How Prints Look: Photographs with a Commentary

How Prints Look: Photographs with a Commentary

How Prints Look: Photographs with a Commentary

How Prints Look: Photographs with a Commentary

Excerpt

This book is an elementary introduction to the appearances (the outward and visible signs) of prints. It is not a history, and it contains no technical recipes or instructions for print making. Most of the time spent over it should be given to looking at its pictures.

The legends under the illustrations are integral parts of the text. The names of the artists and of the prints reproduced are given in the Table of Illustrations.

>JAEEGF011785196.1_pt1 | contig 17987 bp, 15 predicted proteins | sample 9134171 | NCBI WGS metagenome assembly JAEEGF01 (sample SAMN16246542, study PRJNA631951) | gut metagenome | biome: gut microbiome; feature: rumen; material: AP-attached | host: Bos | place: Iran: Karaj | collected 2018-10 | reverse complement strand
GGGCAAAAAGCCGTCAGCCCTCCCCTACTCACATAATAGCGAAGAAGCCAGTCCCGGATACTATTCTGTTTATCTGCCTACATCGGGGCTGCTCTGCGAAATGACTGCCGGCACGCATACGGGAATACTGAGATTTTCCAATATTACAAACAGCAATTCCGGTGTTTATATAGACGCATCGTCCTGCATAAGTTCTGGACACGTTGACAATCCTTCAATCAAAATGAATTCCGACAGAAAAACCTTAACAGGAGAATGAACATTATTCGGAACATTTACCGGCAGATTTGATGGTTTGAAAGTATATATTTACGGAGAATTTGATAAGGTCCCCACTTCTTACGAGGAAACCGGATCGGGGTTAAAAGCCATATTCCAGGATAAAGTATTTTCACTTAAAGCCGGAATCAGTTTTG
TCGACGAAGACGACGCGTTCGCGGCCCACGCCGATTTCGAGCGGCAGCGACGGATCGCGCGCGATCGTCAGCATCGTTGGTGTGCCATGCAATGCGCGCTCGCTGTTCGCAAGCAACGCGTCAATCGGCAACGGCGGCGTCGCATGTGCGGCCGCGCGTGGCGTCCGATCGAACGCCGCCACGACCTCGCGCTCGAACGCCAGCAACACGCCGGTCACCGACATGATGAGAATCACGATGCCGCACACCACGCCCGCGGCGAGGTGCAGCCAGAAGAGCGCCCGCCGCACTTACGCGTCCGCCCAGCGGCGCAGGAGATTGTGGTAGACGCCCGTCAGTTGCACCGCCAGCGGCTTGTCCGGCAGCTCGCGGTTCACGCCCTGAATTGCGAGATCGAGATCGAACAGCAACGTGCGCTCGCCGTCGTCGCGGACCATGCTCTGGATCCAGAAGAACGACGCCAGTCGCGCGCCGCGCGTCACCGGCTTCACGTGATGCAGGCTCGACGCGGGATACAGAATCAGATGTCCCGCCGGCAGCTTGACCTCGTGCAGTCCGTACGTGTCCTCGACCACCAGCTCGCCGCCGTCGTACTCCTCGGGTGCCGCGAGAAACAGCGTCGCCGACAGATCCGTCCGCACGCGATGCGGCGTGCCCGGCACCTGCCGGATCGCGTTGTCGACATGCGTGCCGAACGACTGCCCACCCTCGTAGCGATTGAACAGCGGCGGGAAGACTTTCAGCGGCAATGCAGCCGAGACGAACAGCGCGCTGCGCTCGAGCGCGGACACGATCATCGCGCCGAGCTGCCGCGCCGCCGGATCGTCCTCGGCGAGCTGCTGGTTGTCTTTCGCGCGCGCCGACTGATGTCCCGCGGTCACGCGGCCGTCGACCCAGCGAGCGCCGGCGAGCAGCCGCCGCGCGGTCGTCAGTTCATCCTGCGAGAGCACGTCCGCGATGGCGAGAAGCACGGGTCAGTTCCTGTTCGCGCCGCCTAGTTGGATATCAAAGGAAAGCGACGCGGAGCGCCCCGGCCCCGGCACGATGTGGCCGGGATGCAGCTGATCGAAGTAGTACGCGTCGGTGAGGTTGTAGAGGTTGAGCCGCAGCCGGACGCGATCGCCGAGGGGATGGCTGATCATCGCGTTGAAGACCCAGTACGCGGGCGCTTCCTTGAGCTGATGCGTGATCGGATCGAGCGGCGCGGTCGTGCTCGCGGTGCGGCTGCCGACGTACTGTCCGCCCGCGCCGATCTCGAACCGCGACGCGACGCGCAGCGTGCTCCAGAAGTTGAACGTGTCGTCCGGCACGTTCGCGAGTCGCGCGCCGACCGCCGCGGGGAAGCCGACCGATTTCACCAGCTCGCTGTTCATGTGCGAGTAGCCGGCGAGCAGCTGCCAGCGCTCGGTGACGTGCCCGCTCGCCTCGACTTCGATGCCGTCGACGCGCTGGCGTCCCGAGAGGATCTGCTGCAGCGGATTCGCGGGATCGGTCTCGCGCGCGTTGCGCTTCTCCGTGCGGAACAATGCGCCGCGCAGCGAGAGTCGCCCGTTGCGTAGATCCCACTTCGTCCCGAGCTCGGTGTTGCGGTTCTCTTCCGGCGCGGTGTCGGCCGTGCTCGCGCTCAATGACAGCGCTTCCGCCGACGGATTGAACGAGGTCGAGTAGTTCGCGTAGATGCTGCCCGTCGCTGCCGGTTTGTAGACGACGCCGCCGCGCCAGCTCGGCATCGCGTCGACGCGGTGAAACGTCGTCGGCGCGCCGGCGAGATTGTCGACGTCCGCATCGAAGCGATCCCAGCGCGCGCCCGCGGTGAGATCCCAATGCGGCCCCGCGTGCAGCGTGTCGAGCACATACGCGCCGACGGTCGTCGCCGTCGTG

The illustrations nearly all reproduce details of prints. With few exceptions they have been enlarged, some of them very considerably. This has been done because the specific qualities of line and surface produced by the various graphic processes frequently lie below the threshold of unpracticed vision. No notation has been made of the scales of magnification, which vary according to the characteristics which it was desired to illustrate.

Just as on the street it is often impossible to recognize a still figure a long way off but easy to do so the moment it begins to move, so with practice in looking it will be discovered that the lines produced by each graphic process have a characteristic gait or motion of progress that is frequently recognizable even when the lines are too small to be seen clearly or singly. On occasion, however, the diagnosis of process becomes exceedingly difficult, and no one can be expected to make no mistakes. In spite of much care that has been taken there are undoubtedly such mistakes in this book.

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